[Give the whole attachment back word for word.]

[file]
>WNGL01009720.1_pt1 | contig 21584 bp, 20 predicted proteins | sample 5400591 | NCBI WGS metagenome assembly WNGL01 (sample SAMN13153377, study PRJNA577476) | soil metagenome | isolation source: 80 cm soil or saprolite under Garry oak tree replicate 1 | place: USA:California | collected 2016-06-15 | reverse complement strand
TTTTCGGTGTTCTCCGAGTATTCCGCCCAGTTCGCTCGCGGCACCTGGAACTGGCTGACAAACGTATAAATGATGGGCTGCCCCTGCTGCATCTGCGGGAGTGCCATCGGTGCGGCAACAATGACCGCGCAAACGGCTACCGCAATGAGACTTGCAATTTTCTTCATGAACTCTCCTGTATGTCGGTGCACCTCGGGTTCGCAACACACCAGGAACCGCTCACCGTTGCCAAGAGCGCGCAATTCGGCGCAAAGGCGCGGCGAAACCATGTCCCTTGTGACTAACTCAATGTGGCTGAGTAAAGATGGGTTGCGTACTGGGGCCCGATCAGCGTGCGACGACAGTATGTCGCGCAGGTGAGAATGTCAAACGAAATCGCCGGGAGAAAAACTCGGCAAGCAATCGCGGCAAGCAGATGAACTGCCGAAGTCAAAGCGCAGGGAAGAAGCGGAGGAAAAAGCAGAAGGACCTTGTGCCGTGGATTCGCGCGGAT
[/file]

>WNGL01009720.1_pt1 | contig 21584 bp, 20 predicted proteins | sample 5400591 | NCBI WGS metagenome assembly WNGL01 (sample SAMN13153377, study PRJNA577476) | soil metagenome | isolation source: 80 cm soil or saprolite under Garry oak tree replicate 1 | place: USA:California | collected 2016-06-15 | reverse complement strand
TTTTCGGTGTTCTCCGAGTATTCCGCCCAGTTCGCTCGCGGCACCTGGAACTGGCTGACAAACGTATAAATGATGGGCTGCCCCTGCTGCATCTGCGGGAGTGCCATCGGTGCGGCAACAATGACCGCGCAAACGGCTACCGCAATGAGACTTGCAATTTTCTTCATGAACTCTCCTGTATGTCGGTGCACCTCGGGTTCGCAACACACCAGGAACCGCTCACCGTTGCCAAGAGCGCGCAATTCGGCGCAAAGGCGCGGCGAAACCATGTCCCTTGTGACTAACTCAATGTGGCTGAGTAAAGATGGGTTGCGTACTGGGGCCCGATCAGCGTGCGACGACAGTATGTCGCGCAGGTGAGAATGTCAAACGAAATCGCCGGGAGAAAAACTCGGCAAGCAATCGCGGCAAGCAGATGAACTGCCGAAGTCAAAGCGCAGGGAAGAAGCGGAGGAAAAAGCAGAAGGACCTTGTGCCGTGGATTCGCGCGGAT